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Choosing the right reflexology training course for you

Choosing the right reflexology training course for you

If you have been thinking about training in reflexology for a while, you might have found all the different options confusing – there are a LOT of courses out there!

So, how do you get to work on choosing the right reflexology training course for you?

This is a question I’m often asked, so here are a few things to consider:

Look for a reflexology course which is professionally recognised – this will allow you to practise as a fully insured and credible practitioner. I always recommend starting with the Association of Reflexologists and looking at the qualifications which allow student membership (and full membership after all your hard work pays off!)

Look for a course which is taught face to face. Online-only courses, whatever they may say, will not enable you to practise as a professional reflexologist. Consider this….how can a hands-on therapy like reflexology possibly be taught and learnt effectively online?!

Consider the level of training which you’d like to study at. You can choose between level 3 (equivalent to A level study) or level 5 (equivalent to a foundation degree). Choosing level 5 doesn’t mean that you have to have achieved prior learning in order to be accepted on to a training course though!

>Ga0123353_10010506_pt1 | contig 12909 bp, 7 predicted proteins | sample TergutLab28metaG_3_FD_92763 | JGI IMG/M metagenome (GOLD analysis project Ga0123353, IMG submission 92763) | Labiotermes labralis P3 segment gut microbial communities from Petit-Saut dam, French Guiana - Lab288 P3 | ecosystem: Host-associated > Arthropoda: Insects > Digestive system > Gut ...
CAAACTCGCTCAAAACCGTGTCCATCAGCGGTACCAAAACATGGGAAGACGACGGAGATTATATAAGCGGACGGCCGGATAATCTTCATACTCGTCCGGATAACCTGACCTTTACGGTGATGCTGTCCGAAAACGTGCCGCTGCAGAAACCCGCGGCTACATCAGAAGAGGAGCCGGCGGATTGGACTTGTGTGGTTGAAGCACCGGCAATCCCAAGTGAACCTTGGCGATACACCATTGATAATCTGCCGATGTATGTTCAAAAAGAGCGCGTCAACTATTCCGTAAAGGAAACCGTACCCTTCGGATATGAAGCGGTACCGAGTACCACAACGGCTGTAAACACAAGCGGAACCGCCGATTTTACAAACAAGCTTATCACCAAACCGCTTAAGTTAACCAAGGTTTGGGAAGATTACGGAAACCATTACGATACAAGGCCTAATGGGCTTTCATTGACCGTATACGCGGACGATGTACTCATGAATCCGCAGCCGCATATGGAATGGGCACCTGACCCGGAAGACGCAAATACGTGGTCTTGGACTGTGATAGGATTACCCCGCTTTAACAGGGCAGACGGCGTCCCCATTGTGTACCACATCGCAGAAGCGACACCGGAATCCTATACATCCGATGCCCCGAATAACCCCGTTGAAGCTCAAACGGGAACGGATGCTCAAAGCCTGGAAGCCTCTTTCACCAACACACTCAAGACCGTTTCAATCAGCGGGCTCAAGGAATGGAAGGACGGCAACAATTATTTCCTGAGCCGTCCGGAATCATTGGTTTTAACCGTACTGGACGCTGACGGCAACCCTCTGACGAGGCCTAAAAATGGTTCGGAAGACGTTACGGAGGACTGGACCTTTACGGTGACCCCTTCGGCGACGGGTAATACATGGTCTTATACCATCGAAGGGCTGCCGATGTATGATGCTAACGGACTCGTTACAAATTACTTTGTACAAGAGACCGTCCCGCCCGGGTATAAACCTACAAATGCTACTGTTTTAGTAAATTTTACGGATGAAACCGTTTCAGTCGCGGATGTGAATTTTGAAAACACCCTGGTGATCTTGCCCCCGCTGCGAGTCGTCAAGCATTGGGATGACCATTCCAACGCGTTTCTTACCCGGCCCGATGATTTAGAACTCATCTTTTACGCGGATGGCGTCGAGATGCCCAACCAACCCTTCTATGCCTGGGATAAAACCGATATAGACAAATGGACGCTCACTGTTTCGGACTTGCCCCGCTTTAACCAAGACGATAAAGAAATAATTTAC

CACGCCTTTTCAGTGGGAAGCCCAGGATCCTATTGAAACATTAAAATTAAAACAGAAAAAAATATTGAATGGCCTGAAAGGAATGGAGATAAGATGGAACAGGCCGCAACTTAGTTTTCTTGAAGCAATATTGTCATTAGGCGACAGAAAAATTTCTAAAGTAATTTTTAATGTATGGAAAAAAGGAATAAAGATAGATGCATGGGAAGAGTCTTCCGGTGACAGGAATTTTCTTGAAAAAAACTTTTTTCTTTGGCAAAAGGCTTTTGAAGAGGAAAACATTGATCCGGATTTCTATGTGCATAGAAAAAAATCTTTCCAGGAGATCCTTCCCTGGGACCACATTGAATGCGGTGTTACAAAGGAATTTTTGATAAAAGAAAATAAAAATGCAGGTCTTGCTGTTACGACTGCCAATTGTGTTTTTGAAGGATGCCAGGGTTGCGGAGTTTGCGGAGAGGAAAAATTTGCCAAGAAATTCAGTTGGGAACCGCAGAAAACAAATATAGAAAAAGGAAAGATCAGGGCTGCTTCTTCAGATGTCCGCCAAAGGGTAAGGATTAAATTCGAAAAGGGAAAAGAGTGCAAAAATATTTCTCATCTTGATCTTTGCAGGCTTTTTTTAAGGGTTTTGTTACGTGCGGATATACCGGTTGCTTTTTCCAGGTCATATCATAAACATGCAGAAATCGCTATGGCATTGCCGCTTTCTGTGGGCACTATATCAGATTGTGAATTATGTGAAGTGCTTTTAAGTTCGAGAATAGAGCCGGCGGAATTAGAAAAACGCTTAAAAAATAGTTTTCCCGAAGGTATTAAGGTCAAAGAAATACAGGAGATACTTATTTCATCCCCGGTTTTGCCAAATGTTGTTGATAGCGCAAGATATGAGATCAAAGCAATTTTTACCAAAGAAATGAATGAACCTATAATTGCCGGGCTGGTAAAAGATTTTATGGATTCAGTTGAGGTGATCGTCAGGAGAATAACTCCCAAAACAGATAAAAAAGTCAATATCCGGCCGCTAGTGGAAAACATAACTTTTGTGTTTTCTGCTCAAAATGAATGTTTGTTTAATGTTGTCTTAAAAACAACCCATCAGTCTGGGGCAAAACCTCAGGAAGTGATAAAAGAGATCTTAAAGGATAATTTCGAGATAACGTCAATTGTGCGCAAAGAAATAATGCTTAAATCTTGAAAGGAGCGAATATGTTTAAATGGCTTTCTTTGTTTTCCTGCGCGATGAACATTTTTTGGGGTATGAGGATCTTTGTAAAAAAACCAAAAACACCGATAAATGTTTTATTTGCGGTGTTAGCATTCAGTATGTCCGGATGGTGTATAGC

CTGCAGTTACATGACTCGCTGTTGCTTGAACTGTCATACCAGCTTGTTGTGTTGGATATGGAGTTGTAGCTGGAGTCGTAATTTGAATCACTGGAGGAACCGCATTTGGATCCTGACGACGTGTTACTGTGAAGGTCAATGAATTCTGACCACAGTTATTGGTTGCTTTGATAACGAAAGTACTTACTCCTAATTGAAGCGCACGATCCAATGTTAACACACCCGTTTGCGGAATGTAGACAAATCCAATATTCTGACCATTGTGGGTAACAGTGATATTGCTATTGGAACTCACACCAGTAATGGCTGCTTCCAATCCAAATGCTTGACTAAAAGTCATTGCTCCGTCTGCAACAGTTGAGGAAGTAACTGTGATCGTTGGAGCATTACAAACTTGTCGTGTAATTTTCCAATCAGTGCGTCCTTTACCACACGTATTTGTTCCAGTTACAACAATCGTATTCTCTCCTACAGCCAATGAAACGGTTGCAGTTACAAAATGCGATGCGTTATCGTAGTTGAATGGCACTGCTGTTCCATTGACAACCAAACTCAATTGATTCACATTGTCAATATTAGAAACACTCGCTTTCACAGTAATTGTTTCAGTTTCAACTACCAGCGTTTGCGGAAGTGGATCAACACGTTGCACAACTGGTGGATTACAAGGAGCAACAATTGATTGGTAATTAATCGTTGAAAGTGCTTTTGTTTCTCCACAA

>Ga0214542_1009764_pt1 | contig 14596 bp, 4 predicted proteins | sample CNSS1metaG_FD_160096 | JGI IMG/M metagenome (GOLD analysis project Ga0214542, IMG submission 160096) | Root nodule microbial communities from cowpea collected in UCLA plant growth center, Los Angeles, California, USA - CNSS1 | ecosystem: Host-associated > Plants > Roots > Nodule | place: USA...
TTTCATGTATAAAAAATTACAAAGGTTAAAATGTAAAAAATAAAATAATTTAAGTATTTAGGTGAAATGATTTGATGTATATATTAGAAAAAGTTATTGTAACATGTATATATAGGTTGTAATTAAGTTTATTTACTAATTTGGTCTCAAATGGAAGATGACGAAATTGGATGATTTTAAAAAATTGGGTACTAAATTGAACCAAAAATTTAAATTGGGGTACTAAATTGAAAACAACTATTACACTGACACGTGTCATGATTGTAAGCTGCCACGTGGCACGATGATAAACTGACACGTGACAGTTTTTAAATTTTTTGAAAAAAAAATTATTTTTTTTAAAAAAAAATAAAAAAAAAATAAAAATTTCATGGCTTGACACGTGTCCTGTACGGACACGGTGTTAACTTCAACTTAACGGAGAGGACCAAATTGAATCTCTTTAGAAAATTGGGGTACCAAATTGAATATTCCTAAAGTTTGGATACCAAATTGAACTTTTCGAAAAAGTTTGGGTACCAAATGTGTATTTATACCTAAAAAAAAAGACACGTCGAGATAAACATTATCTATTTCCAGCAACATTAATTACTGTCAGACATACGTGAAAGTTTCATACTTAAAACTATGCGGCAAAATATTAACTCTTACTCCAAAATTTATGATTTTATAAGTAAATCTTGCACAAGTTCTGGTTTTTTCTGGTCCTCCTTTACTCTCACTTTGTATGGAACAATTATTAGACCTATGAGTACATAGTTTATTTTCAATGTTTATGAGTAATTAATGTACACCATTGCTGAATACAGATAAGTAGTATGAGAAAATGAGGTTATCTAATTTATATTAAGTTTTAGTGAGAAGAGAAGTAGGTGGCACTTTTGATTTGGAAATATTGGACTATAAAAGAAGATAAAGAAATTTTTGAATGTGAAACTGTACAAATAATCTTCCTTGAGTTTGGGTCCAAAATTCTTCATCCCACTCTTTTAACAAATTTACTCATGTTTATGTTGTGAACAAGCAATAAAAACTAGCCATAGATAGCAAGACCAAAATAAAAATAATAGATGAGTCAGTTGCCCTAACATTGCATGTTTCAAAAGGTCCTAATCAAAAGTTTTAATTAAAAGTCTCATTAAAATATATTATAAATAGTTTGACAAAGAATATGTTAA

Look at the length of the courses you are considering. Even the same courses with the same syllabus can be run over varying lengths of time, but none should be less than an academic year. Our level 5 course runs over 16 months to make the workload more manageable than it might be over a year (around 9.5 hours self study a week).

Look at what is included in the syllabus. As well as the reflexology modules, you should be covering anatomy, physiology and pathology, plus business planning so that your career gets off to a brilliant start. Are there any specialist areas covered – eg. fertility, maternity, palliative care?

Talk to the tutor at any training school or college that you are considering enrolling in, and ask as many questions as you want. Make sure you are making the right choice for you! Some suggestions – how is the course assessed? Is there an exam or continuous assessment? How many case studies are required? (100 evidenced treatments are required for membership of the Association of Reflexologists).

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